Siba | 75 Years | Alumni Stories

Stevens – The Institute of Business & Arts is proud to be celebrating 75 years of serving the St. Louis Metropolitan Area this year. We got our start in 1947 as Patricia Stevens College – a modeling and finishing school for women. Over the years, we’ve evolved; adding degree programs, transitioning to a co-educational student body, and updating our course catalog to remain competitive with the needs of employers in the region. To commemorate this milestone, we’re looking back and sharing the stories of some of the alumni who have made us who we are today.

Class of 2014 graduate, Alexandria “AK” Brown, has used her eye for style and trends to build a unique brand and business that serves the local fashion industry. We’ve written before about her role as the Fashion Connector and her efforts to bolster African American fashion creatives in the St. Louis region through Black in St. Louis Fashion. The breadth of her experience in the industry, coupled with her entrepreneurial approach, made her a natural fit for her latest roles as a Siba instructor. We caught up with AK to reflect on this “full-circle” moment, as well as her experience as a student.

What year(s) did you attend Siba and do you remember the exact name of the school at the time? Where was the campus located when you attended?
I attended between 2012-2014. I went to Siba during their rebrand. At first it was called Stevens Institute of Business & Arts, and eventually became Stevens – The Institute of Business & Arts. Our campus was located in the current building in Washington Ave.

What program did you graduate from?
Retail Management/ Fashion Merchandising

What reason(s) did you have for choosing to attend Siba?
I wanted to go to a fashion school that would be more accommodating to my situation of being a new/young mother.

What do you remember about the classes you took?
They actually prepared me for what I planned on doing at the time which was a big thing for me. Even some of the computer/business classes like Database ended up being really useful.

Do you remember approximately how many other students were in your classes? Do you keep in touch with anyone you met Siba?
Our classes ranged from 4-12 students, very diverse. Sometimes up to half men and half women. I met two of my best friends at Siba and are still close to this day.

What are some of your best memories/experiences?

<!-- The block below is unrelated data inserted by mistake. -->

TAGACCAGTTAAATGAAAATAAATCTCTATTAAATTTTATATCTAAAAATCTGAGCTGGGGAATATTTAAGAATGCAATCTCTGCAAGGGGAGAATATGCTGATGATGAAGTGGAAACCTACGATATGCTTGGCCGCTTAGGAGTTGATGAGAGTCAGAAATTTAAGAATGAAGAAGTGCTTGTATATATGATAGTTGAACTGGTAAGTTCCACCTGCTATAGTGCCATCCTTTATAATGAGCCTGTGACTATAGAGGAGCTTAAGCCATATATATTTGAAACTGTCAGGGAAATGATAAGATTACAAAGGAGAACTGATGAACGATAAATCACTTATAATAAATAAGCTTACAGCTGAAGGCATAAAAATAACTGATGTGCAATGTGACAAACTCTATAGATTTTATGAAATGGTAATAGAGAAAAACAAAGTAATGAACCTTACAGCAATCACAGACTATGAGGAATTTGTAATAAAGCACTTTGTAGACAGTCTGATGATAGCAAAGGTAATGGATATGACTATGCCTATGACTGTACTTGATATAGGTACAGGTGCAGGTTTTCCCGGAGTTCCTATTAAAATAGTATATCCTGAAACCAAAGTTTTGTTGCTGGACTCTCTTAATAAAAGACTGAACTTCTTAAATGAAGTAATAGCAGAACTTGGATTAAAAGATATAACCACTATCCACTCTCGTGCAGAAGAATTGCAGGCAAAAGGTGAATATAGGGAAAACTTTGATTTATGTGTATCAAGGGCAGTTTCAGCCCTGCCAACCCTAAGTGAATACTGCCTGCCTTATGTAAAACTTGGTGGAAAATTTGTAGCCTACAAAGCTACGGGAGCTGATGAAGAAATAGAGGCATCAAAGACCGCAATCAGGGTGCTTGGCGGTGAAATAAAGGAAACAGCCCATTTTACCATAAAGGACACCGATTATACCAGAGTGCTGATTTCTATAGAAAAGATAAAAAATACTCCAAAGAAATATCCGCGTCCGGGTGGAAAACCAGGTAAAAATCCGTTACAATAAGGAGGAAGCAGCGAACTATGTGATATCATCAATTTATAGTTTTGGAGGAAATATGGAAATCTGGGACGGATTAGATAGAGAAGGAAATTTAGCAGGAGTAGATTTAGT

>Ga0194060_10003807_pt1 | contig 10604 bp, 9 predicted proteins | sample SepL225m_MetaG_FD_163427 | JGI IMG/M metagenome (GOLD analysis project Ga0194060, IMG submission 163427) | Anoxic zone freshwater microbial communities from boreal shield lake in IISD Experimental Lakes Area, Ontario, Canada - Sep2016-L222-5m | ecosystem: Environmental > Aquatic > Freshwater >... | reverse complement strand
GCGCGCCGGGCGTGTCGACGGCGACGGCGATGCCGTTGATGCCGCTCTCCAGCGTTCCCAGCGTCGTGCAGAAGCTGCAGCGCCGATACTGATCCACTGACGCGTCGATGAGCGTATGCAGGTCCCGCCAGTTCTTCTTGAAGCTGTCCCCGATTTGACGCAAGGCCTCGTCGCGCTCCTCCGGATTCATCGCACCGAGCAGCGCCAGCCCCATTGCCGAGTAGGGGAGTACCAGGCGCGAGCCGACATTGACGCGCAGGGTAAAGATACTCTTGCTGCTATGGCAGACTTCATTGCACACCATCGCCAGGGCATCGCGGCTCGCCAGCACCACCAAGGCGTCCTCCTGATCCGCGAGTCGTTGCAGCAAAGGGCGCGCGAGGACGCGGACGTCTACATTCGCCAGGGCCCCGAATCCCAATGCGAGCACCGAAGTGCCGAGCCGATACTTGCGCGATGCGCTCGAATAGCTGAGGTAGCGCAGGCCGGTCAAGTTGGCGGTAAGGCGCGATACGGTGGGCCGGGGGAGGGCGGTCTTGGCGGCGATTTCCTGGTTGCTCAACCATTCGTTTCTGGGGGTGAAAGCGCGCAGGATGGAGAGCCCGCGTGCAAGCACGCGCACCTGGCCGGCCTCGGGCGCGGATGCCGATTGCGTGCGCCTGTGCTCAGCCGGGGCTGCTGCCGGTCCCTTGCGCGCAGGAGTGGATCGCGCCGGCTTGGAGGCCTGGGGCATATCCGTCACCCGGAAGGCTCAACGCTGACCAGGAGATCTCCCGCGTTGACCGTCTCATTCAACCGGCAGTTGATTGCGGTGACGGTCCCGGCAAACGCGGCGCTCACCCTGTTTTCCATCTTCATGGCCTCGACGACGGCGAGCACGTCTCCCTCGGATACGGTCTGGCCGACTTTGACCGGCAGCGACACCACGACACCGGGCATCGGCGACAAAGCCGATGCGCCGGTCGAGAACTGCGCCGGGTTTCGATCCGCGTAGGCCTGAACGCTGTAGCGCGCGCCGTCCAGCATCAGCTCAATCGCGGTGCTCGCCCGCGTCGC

Student government – we started it up again when I was there and I was student president. It was fun and that’s where I found some lifelong friends.

Is there a lesson and/or instructor that sticks with you to this day?
Fashion Development & Merchandising Department Chair, Lynne Wasson, and Business Administration Department Chair, Ratesha Nicholson. Being able to say they are my coworkers now is beyond crazy. They care about their students, inside and outside the classroom, as well as after you graduate. But to be honest, all of Siba is like that. It’s an experience you will not get at a larger university.

Please describe any further education you pursued after Siba, how your career evolved between then and now, and the kind of work you do now.
To keep it short and sweet (because it’s a lot), during Siba I started my fashion blog, and almost 10 years later it has evolved into my role as a fashion influencer, public figure, and strategist in St. Louis. After Siba I pursued my Masters from Lindenwood in PR. For a short time, I owned a boutique fashion PR business. Now I offer strategy plans to businesses who want to gain visibility for their fashion brands. I also own a non-profit called Black in St Louis Fashion, and a studio/magazine called PinkMuse.

What advice would you offer current Siba students?
My advice is to never give up. It’s cliché but it’s true. I went to Siba at a time where I didn’t know what direction I was headed. I just had a baby and moved back home. No car, took the metro link and walked to school for almost a year in order to stay on track with graduating. It may not be easy but I promise you, it’s going to be so worth it in the end.

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